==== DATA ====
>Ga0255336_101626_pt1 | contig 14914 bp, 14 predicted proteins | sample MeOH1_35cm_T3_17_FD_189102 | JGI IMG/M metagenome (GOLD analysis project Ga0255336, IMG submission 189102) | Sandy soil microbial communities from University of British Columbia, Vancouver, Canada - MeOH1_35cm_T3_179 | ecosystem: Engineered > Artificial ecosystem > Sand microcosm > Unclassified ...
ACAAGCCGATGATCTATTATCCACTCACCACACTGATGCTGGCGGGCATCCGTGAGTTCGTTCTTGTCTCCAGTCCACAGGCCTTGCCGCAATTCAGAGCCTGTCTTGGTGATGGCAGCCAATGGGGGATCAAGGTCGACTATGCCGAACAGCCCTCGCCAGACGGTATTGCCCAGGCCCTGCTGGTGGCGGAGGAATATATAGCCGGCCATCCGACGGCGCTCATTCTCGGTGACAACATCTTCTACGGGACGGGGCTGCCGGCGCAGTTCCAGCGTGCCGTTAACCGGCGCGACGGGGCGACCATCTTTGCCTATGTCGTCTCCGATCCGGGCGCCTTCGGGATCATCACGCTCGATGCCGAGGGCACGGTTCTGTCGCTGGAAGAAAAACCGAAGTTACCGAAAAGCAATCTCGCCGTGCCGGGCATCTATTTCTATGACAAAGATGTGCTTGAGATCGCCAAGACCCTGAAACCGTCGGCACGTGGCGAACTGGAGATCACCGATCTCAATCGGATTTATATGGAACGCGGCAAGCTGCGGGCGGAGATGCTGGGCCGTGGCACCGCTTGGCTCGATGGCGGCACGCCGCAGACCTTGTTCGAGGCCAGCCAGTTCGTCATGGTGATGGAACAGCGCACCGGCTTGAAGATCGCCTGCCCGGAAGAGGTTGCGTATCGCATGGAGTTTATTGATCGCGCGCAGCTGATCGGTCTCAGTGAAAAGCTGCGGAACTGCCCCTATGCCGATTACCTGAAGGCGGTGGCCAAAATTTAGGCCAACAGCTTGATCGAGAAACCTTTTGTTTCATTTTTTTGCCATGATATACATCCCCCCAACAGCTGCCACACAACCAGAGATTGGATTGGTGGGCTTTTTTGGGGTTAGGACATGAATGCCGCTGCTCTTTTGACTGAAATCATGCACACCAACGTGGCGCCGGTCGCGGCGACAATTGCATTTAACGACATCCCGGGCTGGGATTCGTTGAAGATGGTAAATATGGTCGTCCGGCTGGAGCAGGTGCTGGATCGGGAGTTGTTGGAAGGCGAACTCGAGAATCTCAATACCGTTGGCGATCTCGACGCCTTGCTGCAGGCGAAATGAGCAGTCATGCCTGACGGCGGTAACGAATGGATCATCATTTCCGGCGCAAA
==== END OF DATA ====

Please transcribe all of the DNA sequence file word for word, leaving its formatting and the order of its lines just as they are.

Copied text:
>Ga0255336_101626_pt1 | contig 14914 bp, 14 predicted proteins | sample MeOH1_35cm_T3_17_FD_189102 | JGI IMG/M metagenome (GOLD analysis project Ga0255336, IMG submission 189102) | Sandy soil microbial communities from University of British Columbia, Vancouver, Canada - MeOH1_35cm_T3_179 | ecosystem: Engineered > Artificial ecosystem > Sand microcosm > Unclassified ...
ACAAGCCGATGATCTATTATCCACTCACCACACTGATGCTGGCGGGCATCCGTGAGTTCGTTCTTGTCTCCAGTCCACAGGCCTTGCCGCAATTCAGAGCCTGTCTTGGTGATGGCAGCCAATGGGGGATCAAGGTCGACTATGCCGAACAGCCCTCGCCAGACGGTATTGCCCAGGCCCTGCTGGTGGCGGAGGAATATATAGCCGGCCATCCGACGGCGCTCATTCTCGGTGACAACATCTTCTACGGGACGGGGCTGCCGGCGCAGTTCCAGCGTGCCGTTAACCGGCGCGACGGGGCGACCATCTTTGCCTATGTCGTCTCCGATCCGGGCGCCTTCGGGATCATCACGCTCGATGCCGAGGGCACGGTTCTGTCGCTGGAAGAAAAACCGAAGTTACCGAAAAGCAATCTCGCCGTGCCGGGCATCTATTTCTATGACAAAGATGTGCTTGAGATCGCCAAGACCCTGAAACCGTCGGCACGTGGCGAACTGGAGATCACCGATCTCAATCGGATTTATATGGAACGCGGCAAGCTGCGGGCGGAGATGCTGGGCCGTGGCACCGCTTGGCTCGATGGCGGCACGCCGCAGACCTTGTTCGAGGCCAGCCAGTTCGTCATGGTGATGGAACAGCGCACCGGCTTGAAGATCGCCTGCCCGGAAGAGGTTGCGTATCGCATGGAGTTTATTGATCGCGCGCAGCTGATCGGTCTCAGTGAAAAGCTGCGGAACTGCCCCTATGCCGATTACCTGAAGGCGGTGGCCAAAATTTAGGCCAACAGCTTGATCGAGAAACCTTTTGTTTCATTTTTTTGCCATGATATACATCCCCCCAACAGCTGCCACACAACCAGAGATTGGATTGGTGGGCTTTTTTGGGGTTAGGACATGAATGCCGCTGCTCTTTTGACTGAAATCATGCACACCAACGTGGCGCCGGTCGCGGCGACAATTGCATTTAACGACATCCCGGGCTGGGATTCGTTGAAGATGGTAAATATGGTCGTCCGGCTGGAGCAGGTGCTGGATCGGGAGTTGTTGGAAGGCGAACTCGAGAATCTCAATACCGTTGGCGATCTCGACGCCTTGCTGCAGGCGAAATGAGCAGTCATGCCTGACGGCGGTAACGAATGGATCATCATTTCCGGCGCAAA